7. - Horses Mouth - Tuesday, Jan 10, 17 @ 12:16 pm:

    From those of us on the side of putting racinos at the tracks this is no surprise. It just connected the dots we knew existed. The worst part was when you knew both Chicago and Bluhms people were not telling the truth when they would tell you they were not the problem. Much like when Rauner says his is not involved

  8. - Stringer Bell - Tuesday, Jan 10, 17 @ 12:21 pm:

    If we’re expanding gambling, let’s add online poker to the mix. Could be more tax revenue for the state.

  9. - Montrose - Tuesday, Jan 10, 17 @ 12:41 pm:

    This sounds like a pretty standard conversation lobbyists have with decision makers. It makes sense that Chicago would not want games at casinos. Yeah, Bluhm got easy access to Koch because of his money. Ok. I just don’t see much here here.

    I’m no Rahm booster. I am guessing they will come across something that shows the city took a position solely because it benefited a big donor. This example just isn’t it.

  10. - walker - Tuesday, Jan 10, 17 @ 1:00 pm:

    Nothing unexpected here.

    The mistake would be to assume that Bluhm and his multiple lobbyists would not attack a Chicago casino big time. These are no way natural allies.

  11. - Oh, Please! - Tuesday, Jan 10, 17 @ 1:02 pm:

    BGA has limited credibility on influence buying from donors.

    Surprised that two years have passed without one serious “investigation” into any Rauner activity?

    Me neither.

  12. - City Zen - Tuesday, Jan 10, 17 @ 1:13 pm:

    =Surprised that two years have passed without one serious “investigation” into any Rauner activity?==

  13. - Square Circle - Tuesday, Jan 10, 17 @ 1:21 pm:

    Hmmm. I remember when Rahm’s erstwhile friend, Rod Blagojevich, tried to get cozy with a race track owner, and, after some horse trading, the former governor was ready to sign some horse racing friendly legislation after soliciting a large contribution from the race track owner. US Attorney Peter Fitzgerald cried foul.

    If it was wrong for Blagojevich to do this, why is okay for Emanuel? Oh, okay. It was really about the US Senate seat. Who was one of those calling Blagojevich about the vacancy? Oh, that would be Rahm.

  14. - wordslinger - Tuesday, Jan 10, 17 @ 1:32 pm:

    –Who was one of those calling Blagojevich about the vacancy? Oh, that would be Rahm.–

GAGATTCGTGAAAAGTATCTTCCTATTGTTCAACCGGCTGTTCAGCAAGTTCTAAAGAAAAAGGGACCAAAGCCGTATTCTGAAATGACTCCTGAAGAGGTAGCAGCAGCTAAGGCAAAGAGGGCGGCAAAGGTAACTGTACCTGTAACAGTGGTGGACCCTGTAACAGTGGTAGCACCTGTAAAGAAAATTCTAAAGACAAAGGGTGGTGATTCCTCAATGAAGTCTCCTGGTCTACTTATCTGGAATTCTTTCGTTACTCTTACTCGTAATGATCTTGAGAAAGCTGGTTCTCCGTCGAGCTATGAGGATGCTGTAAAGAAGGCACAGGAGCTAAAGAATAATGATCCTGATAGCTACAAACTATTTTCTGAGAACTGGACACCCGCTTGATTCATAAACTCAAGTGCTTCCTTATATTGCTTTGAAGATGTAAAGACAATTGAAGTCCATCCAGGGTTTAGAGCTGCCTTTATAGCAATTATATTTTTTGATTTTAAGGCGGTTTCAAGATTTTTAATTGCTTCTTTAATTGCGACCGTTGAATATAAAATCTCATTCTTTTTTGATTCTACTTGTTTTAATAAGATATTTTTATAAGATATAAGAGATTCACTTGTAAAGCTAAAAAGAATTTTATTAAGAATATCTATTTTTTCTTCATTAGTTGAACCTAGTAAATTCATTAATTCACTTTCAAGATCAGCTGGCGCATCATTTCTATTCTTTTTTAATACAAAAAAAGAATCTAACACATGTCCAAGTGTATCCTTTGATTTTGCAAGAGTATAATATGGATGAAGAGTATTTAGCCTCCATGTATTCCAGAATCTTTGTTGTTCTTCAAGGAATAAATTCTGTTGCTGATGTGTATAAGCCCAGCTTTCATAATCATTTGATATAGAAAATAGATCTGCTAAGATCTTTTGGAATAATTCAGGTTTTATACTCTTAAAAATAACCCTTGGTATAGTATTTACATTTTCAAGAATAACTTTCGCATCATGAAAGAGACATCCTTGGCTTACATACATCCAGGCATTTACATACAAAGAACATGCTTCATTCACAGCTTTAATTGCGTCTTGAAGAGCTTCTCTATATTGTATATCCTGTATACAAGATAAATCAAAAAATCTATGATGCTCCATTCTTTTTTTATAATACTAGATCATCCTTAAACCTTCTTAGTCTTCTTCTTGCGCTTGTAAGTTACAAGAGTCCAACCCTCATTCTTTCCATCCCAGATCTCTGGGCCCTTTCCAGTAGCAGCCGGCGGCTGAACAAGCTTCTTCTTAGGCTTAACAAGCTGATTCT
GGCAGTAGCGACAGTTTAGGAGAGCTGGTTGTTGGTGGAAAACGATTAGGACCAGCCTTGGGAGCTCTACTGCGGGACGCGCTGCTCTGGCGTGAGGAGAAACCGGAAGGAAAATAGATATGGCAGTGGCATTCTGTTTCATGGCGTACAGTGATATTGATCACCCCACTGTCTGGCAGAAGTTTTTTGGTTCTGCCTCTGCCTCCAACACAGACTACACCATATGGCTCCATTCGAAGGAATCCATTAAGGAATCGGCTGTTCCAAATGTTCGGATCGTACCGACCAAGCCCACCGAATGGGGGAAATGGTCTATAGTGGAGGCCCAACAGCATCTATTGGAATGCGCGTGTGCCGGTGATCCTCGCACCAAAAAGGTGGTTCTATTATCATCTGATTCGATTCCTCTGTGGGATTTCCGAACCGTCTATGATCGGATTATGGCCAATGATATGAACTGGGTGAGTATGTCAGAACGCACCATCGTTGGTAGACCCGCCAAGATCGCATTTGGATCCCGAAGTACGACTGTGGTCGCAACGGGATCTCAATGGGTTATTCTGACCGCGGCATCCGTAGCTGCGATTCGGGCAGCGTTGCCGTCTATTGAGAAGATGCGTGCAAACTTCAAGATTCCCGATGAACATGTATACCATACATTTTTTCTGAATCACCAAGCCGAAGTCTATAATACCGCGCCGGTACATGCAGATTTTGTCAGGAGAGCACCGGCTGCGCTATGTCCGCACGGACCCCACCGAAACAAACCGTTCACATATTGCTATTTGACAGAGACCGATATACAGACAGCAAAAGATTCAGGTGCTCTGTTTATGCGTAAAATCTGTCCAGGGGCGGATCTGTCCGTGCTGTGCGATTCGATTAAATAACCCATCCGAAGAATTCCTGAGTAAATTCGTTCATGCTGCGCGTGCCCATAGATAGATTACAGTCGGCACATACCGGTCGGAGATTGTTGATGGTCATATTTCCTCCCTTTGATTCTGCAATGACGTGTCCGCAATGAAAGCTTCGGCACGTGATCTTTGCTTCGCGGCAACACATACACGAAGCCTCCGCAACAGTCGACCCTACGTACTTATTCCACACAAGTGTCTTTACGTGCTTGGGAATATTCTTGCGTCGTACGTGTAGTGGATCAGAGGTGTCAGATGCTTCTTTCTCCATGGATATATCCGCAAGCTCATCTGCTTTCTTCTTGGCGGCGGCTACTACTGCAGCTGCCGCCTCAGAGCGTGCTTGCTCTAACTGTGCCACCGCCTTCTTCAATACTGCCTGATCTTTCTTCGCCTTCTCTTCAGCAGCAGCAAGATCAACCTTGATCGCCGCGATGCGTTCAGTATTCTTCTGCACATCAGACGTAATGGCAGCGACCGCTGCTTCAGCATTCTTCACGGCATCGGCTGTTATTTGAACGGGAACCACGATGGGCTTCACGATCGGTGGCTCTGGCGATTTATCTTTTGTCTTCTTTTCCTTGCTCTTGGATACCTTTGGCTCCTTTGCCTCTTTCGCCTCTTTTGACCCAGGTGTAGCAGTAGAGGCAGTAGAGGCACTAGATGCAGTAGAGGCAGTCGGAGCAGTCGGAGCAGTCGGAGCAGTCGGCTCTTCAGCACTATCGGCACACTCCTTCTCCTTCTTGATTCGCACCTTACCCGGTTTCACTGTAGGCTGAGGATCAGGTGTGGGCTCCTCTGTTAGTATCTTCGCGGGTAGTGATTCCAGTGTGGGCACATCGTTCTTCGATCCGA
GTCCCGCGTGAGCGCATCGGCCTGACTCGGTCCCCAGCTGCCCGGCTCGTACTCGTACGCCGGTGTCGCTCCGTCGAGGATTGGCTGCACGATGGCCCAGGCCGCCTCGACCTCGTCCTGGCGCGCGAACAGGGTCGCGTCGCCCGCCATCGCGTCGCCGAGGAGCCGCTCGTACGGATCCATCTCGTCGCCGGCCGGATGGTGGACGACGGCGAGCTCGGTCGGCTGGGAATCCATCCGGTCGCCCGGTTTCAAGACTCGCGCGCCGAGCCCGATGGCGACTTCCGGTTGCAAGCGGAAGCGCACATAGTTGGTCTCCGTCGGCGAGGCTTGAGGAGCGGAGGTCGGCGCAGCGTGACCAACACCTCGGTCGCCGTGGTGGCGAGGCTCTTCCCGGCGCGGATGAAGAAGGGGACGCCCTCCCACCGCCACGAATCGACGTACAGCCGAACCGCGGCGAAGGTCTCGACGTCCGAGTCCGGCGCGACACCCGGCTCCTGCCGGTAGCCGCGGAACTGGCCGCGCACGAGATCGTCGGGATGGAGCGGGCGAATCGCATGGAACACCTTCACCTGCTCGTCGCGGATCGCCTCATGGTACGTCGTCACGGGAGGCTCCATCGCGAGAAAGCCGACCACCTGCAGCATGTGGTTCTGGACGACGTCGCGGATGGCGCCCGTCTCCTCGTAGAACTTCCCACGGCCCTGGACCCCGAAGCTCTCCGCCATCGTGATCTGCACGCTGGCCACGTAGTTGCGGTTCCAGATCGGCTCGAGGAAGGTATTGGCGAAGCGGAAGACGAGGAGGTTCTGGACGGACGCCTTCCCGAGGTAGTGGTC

The White House Chief of Staff-designate was dancing way too close to the flame on that one. Taped conversations can be so easily misinterpreted by the FBI.

    Emanuel’s goofiness got Obama deposed by the FBI even before he took office. That’s dangerous for anyone.

  15. - Tron - Tuesday, Jan 10, 17 @ 2:21 pm:

    Not having slots and table games at the tracks is goofy. It’s like telling a casino they can have roulette but not blackjack. Why force them to limit their product offerings to their customers? In a bunch of other states, they already have expanded gaming at the tracks. You can play poker or slots or whatever while waiting for the next race to off.

  16. - Blinkers Off - Tuesday, Jan 10, 17 @ 2:54 pm:


    Complete agreement with your sentiments. Illinois now has a grand total of three race tracks in operation (not including special racing events held in conjunction with the Illinois State Fair) on radically condensed schedules.

    Arlington Park, Hawthorne and Fairmont are running on empty and the General Assembly has been ignoring reality for years. Race tracks in other states have slot machines and these profits are used to sweeten the horse racing purses. This is why so few named horses and trainers visit Illinois any longer.

    The stables will be emptied and the horse trailers will drive away unless the legislature acts. Illinois is only about twenty years behind other states in this regard.

  17. - Signal and Noise - Tuesday, Jan 10, 17 @ 4:25 pm:

    Sheesh. Seems like every time this cash-starved state has a way to make some money through expanded gaming, Blume is there to block it with a pile of cash. I get the guy wants to protect his interests, but at what point does the broader interest win out?

Sorry, comments for this post are now closed.